Lionel Shriver’s novel about a school massacre, We Need to Talk About Kevin, was a nasty piece of work, populated by thin-lipped characters that were so unlikeable they might have walked straight out of a cautionary German folktale. Her latest, Big Brother, is about a woman’s relationship with her brother (not her son, as is the case in Kevin—a distinction that is sometimes uncomfortably blurred), who is eating himself to death. Both books are about the sacrifices we are forced to make for filial relations.
Yet there is a warmth throughout Big Brother that was missing from the more allegorical Kevin. The mouthful of surnamed characters—Pandora Halfdanarson, Edison Appaloosa and Fletcher Feurbachs—are all fully three-dimensional. And while they, like Kevin, have a taste for wanton self-destruction and a palate for the subtle distinctions of a dish best served cold, they are far more believable as human beings than some of Ms. Shriver’s previous attempts.
Which is not to say that Big Brother is the author’s best book. Big Brother is a tapestry of rich, fleshy, pastoral Americana for the Atkins Diet generation. The results, however, are bland. If food is a metaphor, it’s also a mundane reality of existence, Ms. Shriver tells us, which is true but also a quick—and ultimately hollow—solution for explaining the motivations behind her characters. In other words, the author wants to have her cake and eat it too. —Drew Grant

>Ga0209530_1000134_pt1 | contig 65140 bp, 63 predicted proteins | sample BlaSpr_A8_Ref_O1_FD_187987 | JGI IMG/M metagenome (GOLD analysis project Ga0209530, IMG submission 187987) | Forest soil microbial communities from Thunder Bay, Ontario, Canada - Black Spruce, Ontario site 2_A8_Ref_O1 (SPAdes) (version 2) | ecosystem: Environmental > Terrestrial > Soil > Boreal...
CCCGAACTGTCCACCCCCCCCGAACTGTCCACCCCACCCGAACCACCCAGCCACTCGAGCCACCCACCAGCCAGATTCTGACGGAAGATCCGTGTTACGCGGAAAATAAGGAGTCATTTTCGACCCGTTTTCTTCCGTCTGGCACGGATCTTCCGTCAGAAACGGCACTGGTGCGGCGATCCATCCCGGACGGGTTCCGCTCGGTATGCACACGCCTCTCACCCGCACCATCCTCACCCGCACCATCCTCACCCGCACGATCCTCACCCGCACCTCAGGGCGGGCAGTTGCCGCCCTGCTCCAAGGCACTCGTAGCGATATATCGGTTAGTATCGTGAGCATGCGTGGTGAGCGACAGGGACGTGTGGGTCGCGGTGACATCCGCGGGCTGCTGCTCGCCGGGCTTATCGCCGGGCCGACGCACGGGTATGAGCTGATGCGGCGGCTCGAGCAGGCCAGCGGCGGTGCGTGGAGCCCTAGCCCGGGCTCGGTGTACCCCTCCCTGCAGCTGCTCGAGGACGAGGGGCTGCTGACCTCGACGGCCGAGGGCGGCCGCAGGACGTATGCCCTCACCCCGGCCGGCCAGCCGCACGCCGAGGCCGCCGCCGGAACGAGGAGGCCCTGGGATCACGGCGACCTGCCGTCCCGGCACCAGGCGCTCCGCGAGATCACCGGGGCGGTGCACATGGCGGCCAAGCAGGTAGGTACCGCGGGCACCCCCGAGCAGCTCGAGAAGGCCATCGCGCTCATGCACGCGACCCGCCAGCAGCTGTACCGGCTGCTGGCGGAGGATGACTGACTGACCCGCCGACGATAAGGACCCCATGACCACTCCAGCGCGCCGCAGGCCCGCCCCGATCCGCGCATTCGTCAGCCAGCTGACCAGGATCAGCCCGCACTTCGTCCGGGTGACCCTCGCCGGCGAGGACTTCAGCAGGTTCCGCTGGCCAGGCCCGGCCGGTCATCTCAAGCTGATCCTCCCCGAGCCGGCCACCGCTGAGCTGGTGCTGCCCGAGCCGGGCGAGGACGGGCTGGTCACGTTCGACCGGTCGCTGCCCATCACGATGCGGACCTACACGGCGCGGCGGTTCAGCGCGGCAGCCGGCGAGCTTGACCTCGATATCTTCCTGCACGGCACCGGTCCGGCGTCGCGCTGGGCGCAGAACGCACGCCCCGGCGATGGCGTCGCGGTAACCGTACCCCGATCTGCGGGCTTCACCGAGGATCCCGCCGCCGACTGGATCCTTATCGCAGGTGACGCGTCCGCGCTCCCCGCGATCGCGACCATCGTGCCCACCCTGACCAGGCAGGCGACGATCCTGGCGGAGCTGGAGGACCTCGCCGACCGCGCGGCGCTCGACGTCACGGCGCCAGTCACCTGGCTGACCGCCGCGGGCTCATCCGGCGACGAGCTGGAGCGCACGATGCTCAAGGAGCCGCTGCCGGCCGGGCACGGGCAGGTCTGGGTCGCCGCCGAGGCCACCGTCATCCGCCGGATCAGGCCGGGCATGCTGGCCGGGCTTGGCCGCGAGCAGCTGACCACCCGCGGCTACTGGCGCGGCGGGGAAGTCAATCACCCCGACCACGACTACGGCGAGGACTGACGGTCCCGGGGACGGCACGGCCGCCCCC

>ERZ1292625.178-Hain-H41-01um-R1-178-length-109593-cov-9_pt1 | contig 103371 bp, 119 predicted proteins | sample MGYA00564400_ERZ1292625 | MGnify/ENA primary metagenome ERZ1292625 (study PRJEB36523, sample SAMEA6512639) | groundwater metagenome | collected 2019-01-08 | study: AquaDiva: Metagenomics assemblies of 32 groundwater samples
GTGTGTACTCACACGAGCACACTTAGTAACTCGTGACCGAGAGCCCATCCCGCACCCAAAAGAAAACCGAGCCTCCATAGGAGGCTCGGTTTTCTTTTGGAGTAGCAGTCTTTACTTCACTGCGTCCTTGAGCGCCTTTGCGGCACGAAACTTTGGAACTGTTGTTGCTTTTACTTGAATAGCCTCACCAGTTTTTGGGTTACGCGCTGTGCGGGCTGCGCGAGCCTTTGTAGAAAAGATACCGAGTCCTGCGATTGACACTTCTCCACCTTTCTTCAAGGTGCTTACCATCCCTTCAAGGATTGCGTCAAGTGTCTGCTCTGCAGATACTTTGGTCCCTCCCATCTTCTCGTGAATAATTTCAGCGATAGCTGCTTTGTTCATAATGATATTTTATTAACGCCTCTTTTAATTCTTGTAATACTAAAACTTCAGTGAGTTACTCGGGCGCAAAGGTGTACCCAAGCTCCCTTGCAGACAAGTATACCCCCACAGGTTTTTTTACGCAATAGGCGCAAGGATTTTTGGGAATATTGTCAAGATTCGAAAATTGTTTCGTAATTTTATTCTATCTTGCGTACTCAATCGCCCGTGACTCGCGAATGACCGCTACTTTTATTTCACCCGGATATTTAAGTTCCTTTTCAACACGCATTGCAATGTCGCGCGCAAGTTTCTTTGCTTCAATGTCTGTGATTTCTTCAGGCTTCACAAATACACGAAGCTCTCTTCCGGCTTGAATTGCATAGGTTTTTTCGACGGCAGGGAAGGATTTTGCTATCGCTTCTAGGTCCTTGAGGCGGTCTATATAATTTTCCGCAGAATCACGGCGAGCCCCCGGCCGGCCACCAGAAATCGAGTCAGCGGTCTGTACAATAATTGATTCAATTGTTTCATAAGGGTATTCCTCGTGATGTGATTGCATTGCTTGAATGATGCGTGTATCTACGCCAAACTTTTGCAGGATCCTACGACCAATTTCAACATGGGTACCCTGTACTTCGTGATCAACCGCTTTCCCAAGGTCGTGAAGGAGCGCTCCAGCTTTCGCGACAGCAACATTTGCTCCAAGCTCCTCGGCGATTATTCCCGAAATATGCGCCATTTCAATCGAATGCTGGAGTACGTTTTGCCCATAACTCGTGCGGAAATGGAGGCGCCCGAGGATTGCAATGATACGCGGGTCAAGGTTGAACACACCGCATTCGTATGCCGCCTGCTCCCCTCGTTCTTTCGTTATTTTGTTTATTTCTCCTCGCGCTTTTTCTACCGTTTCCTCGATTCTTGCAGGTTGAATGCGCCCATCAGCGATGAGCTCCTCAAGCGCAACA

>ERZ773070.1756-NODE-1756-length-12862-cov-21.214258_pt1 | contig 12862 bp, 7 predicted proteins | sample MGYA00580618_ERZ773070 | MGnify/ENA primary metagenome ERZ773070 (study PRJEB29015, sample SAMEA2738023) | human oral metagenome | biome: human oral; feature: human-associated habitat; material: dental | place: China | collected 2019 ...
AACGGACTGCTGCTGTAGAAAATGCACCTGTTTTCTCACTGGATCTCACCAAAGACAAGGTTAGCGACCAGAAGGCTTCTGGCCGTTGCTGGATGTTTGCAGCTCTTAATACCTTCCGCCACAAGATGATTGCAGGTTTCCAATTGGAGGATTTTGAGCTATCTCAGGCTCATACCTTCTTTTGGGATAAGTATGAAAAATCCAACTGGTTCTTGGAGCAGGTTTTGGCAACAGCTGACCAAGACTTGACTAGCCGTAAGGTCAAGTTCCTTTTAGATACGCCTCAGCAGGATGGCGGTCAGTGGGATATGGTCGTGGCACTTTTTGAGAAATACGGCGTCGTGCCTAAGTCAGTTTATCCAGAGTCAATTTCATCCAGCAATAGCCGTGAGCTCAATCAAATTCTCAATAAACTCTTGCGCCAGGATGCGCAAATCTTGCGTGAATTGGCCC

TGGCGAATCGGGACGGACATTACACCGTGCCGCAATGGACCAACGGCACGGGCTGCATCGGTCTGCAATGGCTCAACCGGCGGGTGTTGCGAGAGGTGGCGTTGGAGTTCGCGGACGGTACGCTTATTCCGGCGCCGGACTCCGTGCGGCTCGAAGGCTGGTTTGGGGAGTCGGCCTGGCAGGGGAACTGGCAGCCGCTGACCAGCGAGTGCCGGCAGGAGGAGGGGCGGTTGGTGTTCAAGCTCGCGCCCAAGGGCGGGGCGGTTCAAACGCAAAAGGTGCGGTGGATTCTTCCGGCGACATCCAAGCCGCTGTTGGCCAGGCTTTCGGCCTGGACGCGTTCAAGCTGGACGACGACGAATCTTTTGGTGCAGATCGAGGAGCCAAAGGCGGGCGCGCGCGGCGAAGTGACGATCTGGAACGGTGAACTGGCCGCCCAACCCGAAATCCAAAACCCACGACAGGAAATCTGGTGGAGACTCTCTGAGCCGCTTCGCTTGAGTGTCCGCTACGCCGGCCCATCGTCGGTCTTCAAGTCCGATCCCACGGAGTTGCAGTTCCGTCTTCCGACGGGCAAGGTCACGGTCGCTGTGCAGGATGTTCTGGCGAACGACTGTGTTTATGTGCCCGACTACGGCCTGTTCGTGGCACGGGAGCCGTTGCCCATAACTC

Lindsay Lohan used to plant stories about herself in the tabloids, she once told Vanity Fair writer Nancy Jo Sales, because the actress thought tabloids had become “like the main source of news in the world.” Ms. Sales carries this notion into her new book The Bling Ring, which is tied in to the new Sofia Coppola movie and expands her 2010 Vanity Fair story “The Suspect Wore Louboutins” to encompass the trial, the press and the vulgar California wilderness that produced the fake thugs who fake robbed the fake celebrities. The book is highbrow gawking, but the case is so weird it feels like anthropological research. One lawyer points out that the whole thing gets you thinking about the Mansons. And why did one of them spill his guts to the cops without any sort of deal?
If you were to nitpick this book, which is already vastly better than it needs to be, you might say it could have used a better edit. Ms. Sales has frequent analytical asides, some of them welcome—did you ever notice that a number of the gang’s victims, like Audrina Patridge, Rachel Bilson and Paris Hilton, were not only rich but also played rich people on television?—and some of them not. We have to sit through some scientific studies about how kids these days want to be famous. We are told not only what MILF means, but why it is significant that it is now a term. Most of these what-does-it-all-mean moments are no fun, but the rest of it really is. When was the last time you read a great piece of crime reportage in which the victims are totally unsympathetic? —Dan Duray